With most travellers trying to cram everything in a carry-on to avoid any lost luggage headaches, there is a bright side this week for the Calgary Flames.
They didn’t need to pack a whole lot of swag — jerseys, hats and other welcome-to-the-organization goodies — for the 2022 NHL Draft in Montreal. With only three picks, and none in Thursday’s opening round, they’re slated to be the least-busy team at Bell Centre.
“The work is the same. You have to prepare,” stressed Flames general manager Brad Treliving, who headed Sunday to La Belle Province. “The staff has to prepare for any outcomes that might happen. You can’t say, ‘Well, we don’t have a pick in the first round, so we’re not going to worry too much about it,’ and then all of a sudden you end up with a pick in the first round. So the bricks and mortar of the process that you go through in building your lists and being prepared for the draft, it’s the same as any other year.
“You’re focusing on the picks that you do have, but you have to be prepared for scenarios where if extra picks do come on the board, that the work has been done.”
The list is ready.
Thing is, the Flames’ scouts will be crossing off a lot of names before they finally get to call one.
Barring a trade, they won’t submit their first selection until near the end of the second round — No. 59 overall. By then, the Arizona Coyotes will have already hung a sweater on the shoulders of seven different prospects.
The Flames are poised to pick again in the fifth round (No. 155) and then the seventh (No. 219).
You shouldn’t hear much grousing from fans in Cowtown, since Treliving depleted his draft capital in an effort to bolster a squad that ultimately finished atop the Pacific Division standings in 2021-22.
He packaged his first-rounder to Montreal in a mid-season swap for right-winger Tyler Toffoli and traded his third-rounder to Boston last summer in exchange for backup goalie Dan Vladar. He surrendered his fourth-rounder to acquire forward Tyler Pitlick — already shipped out — and his sixth-rounder as part of the transaction that landed Sam Bennett in Florida. The Flames received a second-rounder in that deal, but Treliving used that currency, plus draft chips in 2023 and 2024, to bring aboard centre Calle Jarnkrok just before the trade deadline.
“We haven’t been operating any differently,” said Tod Button, Calgary’s director of amateur scouting. “We don’t operate at the start of the year with what our picks are. We operate starting the year to evaluate players and their potential to get to the NHL and then put them in an order and a ranking and a rating and we have our list. Our list is regardless of having 50 picks or no picks. The process stays the same.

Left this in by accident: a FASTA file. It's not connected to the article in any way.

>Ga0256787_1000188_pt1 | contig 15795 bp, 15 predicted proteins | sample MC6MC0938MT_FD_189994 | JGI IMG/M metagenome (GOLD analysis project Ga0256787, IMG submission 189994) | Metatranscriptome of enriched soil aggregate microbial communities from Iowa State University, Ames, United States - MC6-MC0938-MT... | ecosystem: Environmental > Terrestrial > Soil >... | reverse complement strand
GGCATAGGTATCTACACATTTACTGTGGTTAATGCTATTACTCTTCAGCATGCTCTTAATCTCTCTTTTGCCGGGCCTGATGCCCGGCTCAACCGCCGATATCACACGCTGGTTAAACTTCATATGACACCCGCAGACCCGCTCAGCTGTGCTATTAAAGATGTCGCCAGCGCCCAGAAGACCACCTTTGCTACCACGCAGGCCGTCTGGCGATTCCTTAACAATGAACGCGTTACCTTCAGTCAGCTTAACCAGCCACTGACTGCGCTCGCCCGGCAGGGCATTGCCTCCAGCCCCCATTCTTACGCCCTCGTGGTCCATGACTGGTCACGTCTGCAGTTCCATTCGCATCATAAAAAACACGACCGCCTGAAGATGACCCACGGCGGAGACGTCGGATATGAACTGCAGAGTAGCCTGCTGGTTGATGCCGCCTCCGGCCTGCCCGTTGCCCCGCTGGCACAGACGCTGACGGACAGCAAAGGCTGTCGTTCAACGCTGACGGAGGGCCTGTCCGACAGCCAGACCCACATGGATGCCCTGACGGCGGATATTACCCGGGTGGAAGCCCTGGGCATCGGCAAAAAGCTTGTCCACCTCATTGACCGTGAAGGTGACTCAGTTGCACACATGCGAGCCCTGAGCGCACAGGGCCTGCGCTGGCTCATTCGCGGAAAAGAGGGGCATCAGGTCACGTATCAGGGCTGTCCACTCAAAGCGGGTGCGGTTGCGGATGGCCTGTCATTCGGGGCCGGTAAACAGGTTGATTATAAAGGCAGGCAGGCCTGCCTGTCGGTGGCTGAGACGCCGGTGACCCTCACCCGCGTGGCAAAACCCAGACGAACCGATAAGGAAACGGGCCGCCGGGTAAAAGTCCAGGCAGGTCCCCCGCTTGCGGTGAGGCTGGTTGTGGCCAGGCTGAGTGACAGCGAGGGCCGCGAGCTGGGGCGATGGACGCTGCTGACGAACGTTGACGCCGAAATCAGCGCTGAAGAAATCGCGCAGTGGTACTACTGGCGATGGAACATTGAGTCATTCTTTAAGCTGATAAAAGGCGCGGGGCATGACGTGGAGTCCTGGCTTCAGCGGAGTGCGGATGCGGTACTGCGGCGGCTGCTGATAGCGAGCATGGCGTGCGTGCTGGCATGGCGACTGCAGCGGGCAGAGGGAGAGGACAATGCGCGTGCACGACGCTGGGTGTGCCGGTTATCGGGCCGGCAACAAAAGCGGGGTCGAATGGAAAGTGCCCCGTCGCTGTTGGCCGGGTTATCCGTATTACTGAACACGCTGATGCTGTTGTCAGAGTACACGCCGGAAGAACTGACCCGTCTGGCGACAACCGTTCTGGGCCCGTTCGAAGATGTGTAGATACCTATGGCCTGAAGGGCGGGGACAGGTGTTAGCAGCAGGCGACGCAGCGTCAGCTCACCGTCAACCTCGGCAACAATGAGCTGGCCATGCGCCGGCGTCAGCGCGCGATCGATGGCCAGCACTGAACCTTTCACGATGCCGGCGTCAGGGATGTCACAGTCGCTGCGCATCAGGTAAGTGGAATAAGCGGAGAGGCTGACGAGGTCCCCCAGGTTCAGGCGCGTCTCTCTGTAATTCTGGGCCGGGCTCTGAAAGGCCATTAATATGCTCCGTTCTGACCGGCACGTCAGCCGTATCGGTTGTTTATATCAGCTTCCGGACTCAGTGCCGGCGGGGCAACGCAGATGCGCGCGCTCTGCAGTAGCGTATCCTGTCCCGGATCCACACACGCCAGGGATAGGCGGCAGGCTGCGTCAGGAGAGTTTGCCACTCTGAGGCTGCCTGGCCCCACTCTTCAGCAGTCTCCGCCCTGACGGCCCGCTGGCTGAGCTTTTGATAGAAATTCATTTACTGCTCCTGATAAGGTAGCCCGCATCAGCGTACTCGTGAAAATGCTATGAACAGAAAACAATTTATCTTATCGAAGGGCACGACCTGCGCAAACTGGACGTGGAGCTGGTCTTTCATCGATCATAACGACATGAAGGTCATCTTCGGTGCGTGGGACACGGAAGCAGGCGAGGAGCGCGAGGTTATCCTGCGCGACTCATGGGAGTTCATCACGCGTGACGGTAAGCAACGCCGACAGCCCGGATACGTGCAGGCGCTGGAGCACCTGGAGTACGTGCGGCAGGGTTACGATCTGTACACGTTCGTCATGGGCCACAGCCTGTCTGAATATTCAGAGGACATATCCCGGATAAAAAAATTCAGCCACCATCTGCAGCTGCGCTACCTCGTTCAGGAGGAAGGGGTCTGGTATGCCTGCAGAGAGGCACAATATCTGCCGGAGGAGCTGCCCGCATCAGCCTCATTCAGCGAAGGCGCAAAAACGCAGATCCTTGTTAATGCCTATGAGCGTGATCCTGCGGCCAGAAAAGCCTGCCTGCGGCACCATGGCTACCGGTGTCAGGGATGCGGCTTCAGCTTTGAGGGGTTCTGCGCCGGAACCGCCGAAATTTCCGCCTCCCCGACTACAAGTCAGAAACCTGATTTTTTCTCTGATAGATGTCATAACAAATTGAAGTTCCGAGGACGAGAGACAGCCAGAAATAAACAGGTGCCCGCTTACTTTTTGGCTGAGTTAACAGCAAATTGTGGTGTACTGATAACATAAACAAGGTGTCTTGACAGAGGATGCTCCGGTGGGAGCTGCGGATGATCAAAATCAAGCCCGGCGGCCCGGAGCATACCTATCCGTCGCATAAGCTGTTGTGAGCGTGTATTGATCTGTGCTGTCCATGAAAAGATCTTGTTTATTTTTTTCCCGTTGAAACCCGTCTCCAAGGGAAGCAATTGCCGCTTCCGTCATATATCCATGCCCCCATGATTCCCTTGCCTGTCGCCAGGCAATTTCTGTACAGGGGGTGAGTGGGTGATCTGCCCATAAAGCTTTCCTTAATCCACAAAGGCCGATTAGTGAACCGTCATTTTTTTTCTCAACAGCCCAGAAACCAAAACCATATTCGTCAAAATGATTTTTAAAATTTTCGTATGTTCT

“Now, there is a time during the year where myself and my two crossover guys, Rob (Sumner) and Fred (Parker), we may concentrate on 10 or 12 guys closer to where we think we’re going to pick, to get more viewings on them. But overall, 90% of it is exactly the same.”
This part hasn’t changed, either.
There is always a lot of trade chatter in the lead-up to the NHL Draft, and Treliving likes to be a part of it. He will be aggressively working the phones — and not just dialling Johnny Gaudreau’s agent, Lewis Gross, as he pushes to get a contract done with the soon-to-be unrestricted free agent.
Remember that Gaudreau joined the organization as a fourth-round long-shot. The superstar left-winger was fourth in Hart Trophy voting this past season.
There is plenty more proof on the current roster that the Flames’ scouts are capable of finding future difference-makers on the second day of the NHL Draft. Rasmus Andersson, Dillon Dube and Oliver Kylington were all second-round selections, while Andrew Mangiapane was a sixth-round steal. They found a future Norris Trophy winner in the third round, although Adam Fox stars in another city, and their prized puck-stopping prospect Dustin Wolf was a seventh-round swing.
Asked about what might be available at No. 59, Button put it this way: “A player that our scouting staff really likes and wants to put a Flaming C on, and a player that we think has enough attributes to build on for the development process to one day be a regular NHL player.”
“We know this from history — guaranteed, the guy we pick at No. 59 is probably going to be in our top 45 on our list,” Button continued. “That’s just the way it always works. It’s almost like two for one — we always say your top 60 players will get you through the first 90 picks. So I’m going to say somebody in our top 45 will be there.
“And the other part, why you have to pay attention on the floor, is when guys start to fall or fade or slip, you start talking about can we try to move up? It’s harder when you have a two, a five and a seven, but you still talk about it. Or as you get closer, maybe there are 16 guys left in our top 45 and we’re thinking, ‘Maybe we can turn this No. 59 into two picks later?’ So you don’t turn your brain off on the floor, even if you don’t have picks. You’re always watching and monitoring and evaluating and seeing what could be there.”